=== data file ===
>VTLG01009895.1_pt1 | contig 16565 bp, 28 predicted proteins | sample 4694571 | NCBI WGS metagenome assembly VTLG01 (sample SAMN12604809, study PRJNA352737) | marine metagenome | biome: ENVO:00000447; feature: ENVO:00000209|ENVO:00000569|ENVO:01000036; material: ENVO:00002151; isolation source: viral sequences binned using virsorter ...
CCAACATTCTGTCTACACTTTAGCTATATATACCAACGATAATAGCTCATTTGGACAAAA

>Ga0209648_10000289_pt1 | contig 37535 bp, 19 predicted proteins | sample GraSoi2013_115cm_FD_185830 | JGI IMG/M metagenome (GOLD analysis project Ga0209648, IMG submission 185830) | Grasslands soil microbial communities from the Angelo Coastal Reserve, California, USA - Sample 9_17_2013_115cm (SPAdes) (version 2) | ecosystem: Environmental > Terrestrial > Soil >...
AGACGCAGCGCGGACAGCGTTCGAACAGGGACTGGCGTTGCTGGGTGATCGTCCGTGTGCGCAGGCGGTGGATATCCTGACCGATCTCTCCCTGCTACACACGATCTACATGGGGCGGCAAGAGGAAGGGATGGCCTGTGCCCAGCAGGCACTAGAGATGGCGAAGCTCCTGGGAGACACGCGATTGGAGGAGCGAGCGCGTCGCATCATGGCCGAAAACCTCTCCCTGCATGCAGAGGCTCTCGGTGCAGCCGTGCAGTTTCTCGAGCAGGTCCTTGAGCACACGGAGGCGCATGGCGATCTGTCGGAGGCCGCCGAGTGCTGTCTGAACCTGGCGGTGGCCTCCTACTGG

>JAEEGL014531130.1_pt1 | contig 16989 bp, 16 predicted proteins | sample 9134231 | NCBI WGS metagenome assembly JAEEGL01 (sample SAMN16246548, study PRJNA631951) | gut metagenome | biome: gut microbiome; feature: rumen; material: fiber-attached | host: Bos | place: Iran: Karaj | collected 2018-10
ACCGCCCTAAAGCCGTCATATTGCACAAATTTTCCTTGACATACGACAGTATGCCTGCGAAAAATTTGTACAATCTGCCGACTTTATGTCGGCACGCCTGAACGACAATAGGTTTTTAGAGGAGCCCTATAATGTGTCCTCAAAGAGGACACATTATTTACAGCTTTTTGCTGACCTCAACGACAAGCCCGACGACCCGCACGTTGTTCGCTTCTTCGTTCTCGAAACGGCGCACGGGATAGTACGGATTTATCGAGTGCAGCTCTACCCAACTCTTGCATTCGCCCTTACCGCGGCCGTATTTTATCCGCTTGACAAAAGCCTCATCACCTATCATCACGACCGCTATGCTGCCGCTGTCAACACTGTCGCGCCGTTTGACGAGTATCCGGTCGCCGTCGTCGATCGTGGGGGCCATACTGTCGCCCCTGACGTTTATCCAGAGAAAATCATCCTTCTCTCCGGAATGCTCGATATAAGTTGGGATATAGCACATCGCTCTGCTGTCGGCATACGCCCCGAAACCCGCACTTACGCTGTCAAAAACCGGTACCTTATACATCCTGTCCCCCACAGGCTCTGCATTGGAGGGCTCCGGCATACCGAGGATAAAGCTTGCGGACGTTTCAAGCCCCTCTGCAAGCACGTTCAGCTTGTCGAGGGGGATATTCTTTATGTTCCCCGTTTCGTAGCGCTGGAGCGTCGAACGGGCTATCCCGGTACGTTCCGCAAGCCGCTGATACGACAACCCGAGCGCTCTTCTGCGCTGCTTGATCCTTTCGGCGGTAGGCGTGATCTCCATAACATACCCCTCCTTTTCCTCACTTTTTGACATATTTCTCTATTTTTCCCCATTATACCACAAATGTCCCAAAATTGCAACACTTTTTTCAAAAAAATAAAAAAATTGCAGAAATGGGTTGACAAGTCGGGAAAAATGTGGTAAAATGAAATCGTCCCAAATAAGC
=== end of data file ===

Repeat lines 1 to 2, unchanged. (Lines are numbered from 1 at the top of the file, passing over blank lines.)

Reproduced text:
>VTLG01009895.1_pt1 | contig 16565 bp, 28 predicted proteins | sample 4694571 | NCBI WGS metagenome assembly VTLG01 (sample SAMN12604809, study PRJNA352737) | marine metagenome | biome: ENVO:00000447; feature: ENVO:00000209|ENVO:00000569|ENVO:01000036; material: ENVO:00002151; isolation source: viral sequences binned using virsorter ...
CCAACATTCTGTCTACACTTTAGCTATATATACCAACGATAATAGCTCATTTGGACAAAA